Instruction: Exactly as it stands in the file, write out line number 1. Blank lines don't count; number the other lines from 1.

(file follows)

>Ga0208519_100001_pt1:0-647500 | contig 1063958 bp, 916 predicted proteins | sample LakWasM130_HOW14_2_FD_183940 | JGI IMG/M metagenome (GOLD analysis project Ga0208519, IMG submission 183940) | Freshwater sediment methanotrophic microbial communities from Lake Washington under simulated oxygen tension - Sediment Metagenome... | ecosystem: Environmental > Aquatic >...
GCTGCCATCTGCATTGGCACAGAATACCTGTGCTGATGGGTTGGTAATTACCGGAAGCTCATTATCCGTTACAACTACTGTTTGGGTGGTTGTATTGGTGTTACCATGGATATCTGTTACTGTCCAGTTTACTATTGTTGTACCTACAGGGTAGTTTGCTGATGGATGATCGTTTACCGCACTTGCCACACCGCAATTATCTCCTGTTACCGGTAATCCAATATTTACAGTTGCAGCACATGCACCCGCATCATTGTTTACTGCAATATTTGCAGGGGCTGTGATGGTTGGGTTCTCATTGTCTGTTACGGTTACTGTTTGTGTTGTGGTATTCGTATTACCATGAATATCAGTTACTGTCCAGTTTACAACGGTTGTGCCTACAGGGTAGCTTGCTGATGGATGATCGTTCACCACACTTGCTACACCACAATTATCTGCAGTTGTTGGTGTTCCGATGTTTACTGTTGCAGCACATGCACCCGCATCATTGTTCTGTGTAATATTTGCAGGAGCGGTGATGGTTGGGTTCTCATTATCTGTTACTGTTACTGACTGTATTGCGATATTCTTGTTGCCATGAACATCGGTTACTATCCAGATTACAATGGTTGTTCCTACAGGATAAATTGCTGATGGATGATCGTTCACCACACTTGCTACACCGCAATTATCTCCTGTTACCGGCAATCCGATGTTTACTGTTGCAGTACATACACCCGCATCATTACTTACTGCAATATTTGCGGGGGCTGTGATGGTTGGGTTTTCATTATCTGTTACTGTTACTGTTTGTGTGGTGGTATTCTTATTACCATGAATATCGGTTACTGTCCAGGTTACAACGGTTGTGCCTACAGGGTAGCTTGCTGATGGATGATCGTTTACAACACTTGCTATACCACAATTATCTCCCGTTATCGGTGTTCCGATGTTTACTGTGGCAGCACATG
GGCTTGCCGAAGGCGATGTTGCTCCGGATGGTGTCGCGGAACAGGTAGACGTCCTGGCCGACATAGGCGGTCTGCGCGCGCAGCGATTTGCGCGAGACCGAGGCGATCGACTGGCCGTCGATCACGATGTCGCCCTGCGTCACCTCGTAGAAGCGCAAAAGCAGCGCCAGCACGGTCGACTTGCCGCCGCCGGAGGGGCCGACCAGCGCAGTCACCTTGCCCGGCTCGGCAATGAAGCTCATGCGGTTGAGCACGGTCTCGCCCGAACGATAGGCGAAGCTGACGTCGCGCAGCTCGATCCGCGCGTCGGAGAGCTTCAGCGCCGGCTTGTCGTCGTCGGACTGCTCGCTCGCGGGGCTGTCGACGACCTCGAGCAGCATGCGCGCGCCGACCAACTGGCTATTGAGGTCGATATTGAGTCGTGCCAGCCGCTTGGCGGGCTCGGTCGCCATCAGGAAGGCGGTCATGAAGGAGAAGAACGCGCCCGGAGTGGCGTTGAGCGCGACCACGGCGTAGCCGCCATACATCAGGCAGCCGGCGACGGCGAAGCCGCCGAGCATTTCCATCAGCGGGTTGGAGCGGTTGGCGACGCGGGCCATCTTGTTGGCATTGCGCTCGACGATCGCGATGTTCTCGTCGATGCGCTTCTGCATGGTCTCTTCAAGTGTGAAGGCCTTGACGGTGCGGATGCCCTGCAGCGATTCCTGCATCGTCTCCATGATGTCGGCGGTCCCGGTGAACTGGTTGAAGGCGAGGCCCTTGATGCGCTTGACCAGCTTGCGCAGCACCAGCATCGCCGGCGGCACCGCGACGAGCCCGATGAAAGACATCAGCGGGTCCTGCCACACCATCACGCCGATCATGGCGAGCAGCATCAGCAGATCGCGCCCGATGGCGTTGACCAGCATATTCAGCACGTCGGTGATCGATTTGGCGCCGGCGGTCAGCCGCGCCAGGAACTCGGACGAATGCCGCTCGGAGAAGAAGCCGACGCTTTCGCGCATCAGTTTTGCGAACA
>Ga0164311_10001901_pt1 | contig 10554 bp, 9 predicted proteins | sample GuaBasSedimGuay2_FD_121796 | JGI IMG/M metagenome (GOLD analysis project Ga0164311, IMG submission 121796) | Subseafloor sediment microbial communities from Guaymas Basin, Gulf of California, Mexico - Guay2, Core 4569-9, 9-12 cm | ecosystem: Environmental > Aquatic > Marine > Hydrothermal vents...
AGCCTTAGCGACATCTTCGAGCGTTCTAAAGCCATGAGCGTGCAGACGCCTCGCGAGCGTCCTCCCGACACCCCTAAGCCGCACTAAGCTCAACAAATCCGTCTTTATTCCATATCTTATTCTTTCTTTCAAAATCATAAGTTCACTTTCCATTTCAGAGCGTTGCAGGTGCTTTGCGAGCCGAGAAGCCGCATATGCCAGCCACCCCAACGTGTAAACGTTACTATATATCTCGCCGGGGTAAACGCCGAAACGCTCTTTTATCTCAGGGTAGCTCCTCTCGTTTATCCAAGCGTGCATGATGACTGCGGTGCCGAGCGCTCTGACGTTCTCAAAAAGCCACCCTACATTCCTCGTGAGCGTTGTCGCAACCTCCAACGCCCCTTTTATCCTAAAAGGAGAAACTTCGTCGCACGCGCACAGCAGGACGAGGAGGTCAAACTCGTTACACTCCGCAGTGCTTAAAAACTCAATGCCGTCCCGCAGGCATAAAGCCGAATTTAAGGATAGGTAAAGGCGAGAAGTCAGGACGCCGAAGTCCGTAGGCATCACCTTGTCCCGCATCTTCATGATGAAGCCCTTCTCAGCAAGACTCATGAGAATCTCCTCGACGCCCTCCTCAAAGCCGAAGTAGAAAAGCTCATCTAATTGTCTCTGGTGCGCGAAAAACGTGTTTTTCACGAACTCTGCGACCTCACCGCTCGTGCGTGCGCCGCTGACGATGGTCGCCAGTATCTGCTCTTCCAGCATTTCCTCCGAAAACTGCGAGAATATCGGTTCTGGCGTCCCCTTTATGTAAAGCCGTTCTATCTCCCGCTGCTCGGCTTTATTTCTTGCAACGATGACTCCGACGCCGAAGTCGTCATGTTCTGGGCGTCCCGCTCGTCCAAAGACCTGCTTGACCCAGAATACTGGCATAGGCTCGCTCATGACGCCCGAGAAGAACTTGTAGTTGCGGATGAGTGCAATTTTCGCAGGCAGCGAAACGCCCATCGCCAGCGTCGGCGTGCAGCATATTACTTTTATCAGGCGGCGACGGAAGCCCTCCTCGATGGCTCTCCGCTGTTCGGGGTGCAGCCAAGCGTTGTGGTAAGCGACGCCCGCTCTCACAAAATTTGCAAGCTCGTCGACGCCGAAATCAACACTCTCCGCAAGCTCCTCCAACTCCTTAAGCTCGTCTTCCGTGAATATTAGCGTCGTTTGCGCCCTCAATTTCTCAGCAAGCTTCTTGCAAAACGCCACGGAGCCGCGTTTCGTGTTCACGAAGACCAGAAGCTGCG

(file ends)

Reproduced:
>Ga0208519_100001_pt1:0-647500 | contig 1063958 bp, 916 predicted proteins | sample LakWasM130_HOW14_2_FD_183940 | JGI IMG/M metagenome (GOLD analysis project Ga0208519, IMG submission 183940) | Freshwater sediment methanotrophic microbial communities from Lake Washington under simulated oxygen tension - Sediment Metagenome... | ecosystem: Environmental > Aquatic >...